It’s difficult to ignore the obvious lineage of star players manning the post for South Carolina. From Alaina Coates to A’ja Wilson and beyond, the low block, for about five seasons, has been a place the Gamecocks have thrived.
Enter Aliyah Boston.
The 6-4 forward comes to South Carolina as the No. 3 overall recruit in the 2019 class and its top post player. From Worcester, Mass. via the U.S. Virgin Islands, Boston has three gold medals with USA Basketball and earned MVP honors at the FIBA U16 Americas Cup.
“Just to see where [A’ja] came from her freshman year to now, in the WNBA, all the accolades, it just made me realize that if I put in the work, I can be as good as A’ja Wilson or even better,” Boston said Tuesday when meeting with reporters.
“Aliyah is an elite talent with an extremely high ceiling and an understanding of what it takes to win,” South Carolina head coach Dawn Staley said in a release.
But Boston knows with great ability comes great expectations.
“There will be comparisons, but I know I just have to keep up with what I’ve been doing and not slack off,” she said. “It just encourages me to keep working, because I see where they’re at and know where I want to be. You want to be like A’ja? You want to be as strong as Alaina Coates? Keep working and keep going.”
In a video posted in February to the YouTube channel Overtime — an outlet where current basketball stars watch highlights of up-and-comers — Wilson commented on Boston’s game.
Wilson called the youngster “one of my babies” and agreed with her co-host that Boston will make an impact for the Gamecocks.
When she saw it, Boston couldn’t help but smile.
“It means a lot, because of how important she is in the basketball world and for women,” Boston said. “When I watch WNBA games, I’ll see what she does and see how I can improve my game.”
Since then, the two have met several times — including at the Jordan Brand Classic — and have exchanged text messages.
But it’s about more than just a mentorship. Their games are similar too.
“I’m very dominant in the post,” Boston said. “That’s my strong suit and I know that. I like to get to the free-throw line. I also can hit the mid-range jump shot. I’ve developed my 3 game pretty well. And I’m working on my ball handling to beat people off the dribble here and there.”
“I like to be physical,” she added later. “I like to put a body on someone so I can feel them, where they are. I think that’s going to help me, because I’m not going to back away from contact. I 100 percent will [welcome it]. If there’s contact, I will try to make my way through it so I can get to the free-throw line.”
“Aliyah is the strongest person I’ve met so far,” said fellow Gamecock freshman Brea Beal, who has played with Boston in a couple of high school all-star games. “She’s so strong and she’s constant. She’s consistent with what she does. She makes those easy layups.”
Boston envisions herself playing alongside South Carolina sophomore forward Victaria Saxton, who shined in last season’s NCAA Tournament.
“In practice I can see that we work pretty well together, working high-low, or even just watching cuts,” Boston said. “Like if I’m just posting and she cuts down and I dish her the pass. I think we can really work well with each other.”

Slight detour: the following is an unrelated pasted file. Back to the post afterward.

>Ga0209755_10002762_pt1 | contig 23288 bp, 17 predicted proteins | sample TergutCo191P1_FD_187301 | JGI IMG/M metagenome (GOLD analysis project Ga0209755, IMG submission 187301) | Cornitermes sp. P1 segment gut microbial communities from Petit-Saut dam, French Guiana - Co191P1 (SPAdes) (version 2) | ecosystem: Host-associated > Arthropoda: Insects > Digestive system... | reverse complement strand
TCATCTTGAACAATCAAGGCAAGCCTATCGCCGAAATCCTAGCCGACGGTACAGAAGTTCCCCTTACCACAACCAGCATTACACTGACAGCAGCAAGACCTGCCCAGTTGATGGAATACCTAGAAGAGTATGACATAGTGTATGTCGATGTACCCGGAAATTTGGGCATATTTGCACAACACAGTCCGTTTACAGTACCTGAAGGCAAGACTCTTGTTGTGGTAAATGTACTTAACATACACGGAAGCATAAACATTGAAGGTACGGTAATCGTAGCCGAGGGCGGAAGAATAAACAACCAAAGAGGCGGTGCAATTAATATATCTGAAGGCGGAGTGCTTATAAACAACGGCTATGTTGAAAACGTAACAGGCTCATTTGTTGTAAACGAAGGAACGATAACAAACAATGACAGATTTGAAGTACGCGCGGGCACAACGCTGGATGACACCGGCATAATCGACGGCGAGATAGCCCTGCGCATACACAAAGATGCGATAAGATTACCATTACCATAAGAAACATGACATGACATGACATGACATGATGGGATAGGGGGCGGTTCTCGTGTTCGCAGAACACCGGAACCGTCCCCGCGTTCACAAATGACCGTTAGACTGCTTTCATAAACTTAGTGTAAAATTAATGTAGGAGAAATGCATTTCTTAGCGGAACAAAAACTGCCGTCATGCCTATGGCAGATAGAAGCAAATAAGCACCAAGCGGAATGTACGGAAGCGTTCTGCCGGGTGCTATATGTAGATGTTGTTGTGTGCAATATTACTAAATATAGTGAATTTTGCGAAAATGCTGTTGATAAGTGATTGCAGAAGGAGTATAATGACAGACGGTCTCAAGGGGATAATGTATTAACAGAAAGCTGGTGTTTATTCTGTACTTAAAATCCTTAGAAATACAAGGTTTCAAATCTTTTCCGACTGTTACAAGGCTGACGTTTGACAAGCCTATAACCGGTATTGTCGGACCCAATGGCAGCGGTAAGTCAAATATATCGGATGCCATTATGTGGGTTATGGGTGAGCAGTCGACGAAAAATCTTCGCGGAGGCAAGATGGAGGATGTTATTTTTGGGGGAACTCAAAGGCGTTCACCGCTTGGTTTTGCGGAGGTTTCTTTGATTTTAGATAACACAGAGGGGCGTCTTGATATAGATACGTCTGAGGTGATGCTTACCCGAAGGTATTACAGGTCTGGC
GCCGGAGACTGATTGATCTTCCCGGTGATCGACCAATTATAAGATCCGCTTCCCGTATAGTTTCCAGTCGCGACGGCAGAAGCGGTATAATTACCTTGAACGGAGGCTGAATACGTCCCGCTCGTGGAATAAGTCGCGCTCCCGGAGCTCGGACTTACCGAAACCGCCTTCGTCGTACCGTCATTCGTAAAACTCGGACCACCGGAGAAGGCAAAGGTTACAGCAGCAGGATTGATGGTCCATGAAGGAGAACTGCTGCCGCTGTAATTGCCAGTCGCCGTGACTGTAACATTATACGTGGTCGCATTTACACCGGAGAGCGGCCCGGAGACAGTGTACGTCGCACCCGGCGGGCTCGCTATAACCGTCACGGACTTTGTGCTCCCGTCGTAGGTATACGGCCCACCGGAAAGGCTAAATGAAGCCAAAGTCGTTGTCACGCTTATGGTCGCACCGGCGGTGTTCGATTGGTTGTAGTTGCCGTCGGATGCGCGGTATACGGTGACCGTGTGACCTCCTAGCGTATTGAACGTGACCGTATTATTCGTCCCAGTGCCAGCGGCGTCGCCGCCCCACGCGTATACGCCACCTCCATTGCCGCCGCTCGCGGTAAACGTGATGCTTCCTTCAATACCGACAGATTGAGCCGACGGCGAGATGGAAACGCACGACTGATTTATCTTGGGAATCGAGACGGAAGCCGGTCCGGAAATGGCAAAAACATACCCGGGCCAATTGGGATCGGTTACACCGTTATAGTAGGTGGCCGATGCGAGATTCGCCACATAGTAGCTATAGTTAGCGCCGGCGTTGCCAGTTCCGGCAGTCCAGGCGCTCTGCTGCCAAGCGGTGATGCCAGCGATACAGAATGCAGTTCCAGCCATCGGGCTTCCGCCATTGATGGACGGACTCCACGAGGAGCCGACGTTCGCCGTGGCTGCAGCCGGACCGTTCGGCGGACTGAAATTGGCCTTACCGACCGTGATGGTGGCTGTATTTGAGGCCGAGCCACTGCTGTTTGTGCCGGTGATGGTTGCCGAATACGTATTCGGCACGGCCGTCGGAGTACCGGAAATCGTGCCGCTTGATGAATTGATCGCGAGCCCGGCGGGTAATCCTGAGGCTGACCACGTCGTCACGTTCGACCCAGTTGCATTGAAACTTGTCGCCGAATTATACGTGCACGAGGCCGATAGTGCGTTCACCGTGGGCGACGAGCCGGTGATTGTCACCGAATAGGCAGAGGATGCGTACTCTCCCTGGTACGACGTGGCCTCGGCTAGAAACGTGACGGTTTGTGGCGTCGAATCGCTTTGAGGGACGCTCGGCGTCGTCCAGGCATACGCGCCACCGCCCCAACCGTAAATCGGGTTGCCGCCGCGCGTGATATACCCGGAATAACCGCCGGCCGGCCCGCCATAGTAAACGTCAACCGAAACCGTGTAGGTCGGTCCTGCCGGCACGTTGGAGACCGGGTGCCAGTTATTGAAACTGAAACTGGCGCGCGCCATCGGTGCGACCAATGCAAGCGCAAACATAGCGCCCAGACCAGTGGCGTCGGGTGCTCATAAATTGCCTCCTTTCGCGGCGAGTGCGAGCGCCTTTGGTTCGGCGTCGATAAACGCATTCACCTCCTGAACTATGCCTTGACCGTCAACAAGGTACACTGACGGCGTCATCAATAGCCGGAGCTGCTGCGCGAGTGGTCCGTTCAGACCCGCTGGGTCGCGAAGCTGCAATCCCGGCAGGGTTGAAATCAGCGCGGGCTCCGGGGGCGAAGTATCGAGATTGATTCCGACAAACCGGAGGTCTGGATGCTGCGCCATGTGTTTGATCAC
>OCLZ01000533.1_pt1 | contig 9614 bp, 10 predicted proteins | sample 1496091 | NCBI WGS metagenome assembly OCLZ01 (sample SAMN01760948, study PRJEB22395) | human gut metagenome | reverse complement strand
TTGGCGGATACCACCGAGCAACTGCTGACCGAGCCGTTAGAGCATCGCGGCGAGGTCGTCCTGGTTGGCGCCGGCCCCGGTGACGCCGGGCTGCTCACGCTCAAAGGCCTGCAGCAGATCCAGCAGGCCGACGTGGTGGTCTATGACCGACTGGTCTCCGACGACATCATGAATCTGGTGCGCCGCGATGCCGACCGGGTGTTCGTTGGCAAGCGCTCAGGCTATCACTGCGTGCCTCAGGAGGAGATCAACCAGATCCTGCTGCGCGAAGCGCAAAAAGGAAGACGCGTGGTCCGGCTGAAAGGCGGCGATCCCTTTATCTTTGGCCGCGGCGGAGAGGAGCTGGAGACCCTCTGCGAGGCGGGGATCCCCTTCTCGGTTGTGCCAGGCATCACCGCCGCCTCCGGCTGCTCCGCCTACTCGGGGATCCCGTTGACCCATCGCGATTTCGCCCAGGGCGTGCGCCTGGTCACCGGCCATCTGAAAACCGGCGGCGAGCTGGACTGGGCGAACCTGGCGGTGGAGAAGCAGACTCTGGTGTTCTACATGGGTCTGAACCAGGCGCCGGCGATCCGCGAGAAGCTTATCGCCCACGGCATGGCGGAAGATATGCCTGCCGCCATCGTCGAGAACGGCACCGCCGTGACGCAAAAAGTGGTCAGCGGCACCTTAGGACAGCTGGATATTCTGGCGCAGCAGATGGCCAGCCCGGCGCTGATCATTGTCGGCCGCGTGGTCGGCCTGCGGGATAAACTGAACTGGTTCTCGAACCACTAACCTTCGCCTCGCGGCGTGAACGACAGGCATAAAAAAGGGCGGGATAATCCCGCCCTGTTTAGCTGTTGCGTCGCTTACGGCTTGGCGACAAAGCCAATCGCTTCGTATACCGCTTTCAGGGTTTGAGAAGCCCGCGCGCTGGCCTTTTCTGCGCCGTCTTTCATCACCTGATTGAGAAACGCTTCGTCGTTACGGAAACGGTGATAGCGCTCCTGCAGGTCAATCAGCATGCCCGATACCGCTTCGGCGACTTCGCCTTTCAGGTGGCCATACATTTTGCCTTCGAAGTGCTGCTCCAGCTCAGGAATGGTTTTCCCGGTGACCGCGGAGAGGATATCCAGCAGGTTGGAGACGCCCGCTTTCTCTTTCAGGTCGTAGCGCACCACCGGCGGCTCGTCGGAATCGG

Boston said she needs to work the next couple of months on balancing her game. She also wants to get in better shape to be able to get down the court easier and play more minutes.
“Finishing and developing my outside game a little bit more,” she said. “Really it’s just been about growing, basketball-wise.”
Boston was born and raised in St. Thomas, in the U.S. Virgin Islands. (By happenstance, some of Boston’s family know Mikiah Herbert Harrigan’s family who live in St. Kitts, 150 miles from St. Thomas.)
“I thought I was dominating, but my mom told me, ‘Until you’re shining in the states, then you’re not shining,’” Boston said. “I knew I was shining in St. Thomas, but it was just motivation for me to keep getting better.”
So when she was 12, Boston packed up — with her older sister of three years — and left her parents to move to Massachusetts to live with an aunt.
“The next thing you know I was going to school in Massachusetts,” she said. “I came up here and everything got kicked up a notch. But I was excited and I was eager to learn.”
Boston started working out more and focusing on her craft. In two years, she was back to dominating.
“Ouu, maybe I am OK,” she thought.
Boston said “everything” sold her on South Carolina.
“I took all my visits, I talked to all the coaches and, at the end of the day, I thought coach Staley could get me to where I need to be,” she said. “And I just really loved the vibe I got with the team.”
Originally Boston was going to wear number 00 with the Gamecocks, but a few days before coming to campus told her dad she was going to wear 4. It was a joke. But then the number, which her sister wore in AAU, became available, so she took it.
“It’s a lucky number, so that’s what we went with,” she said.
Boston, like Wilson, has a bubbly personality. She’s confident, too, as evidenced by the answer she gave to a question about where she sees herself in four years.
“Four years, WNBA, overseas, endorsements coming at me one after the other,” she said with an ear-to-ear smile. “And just getting better every day.”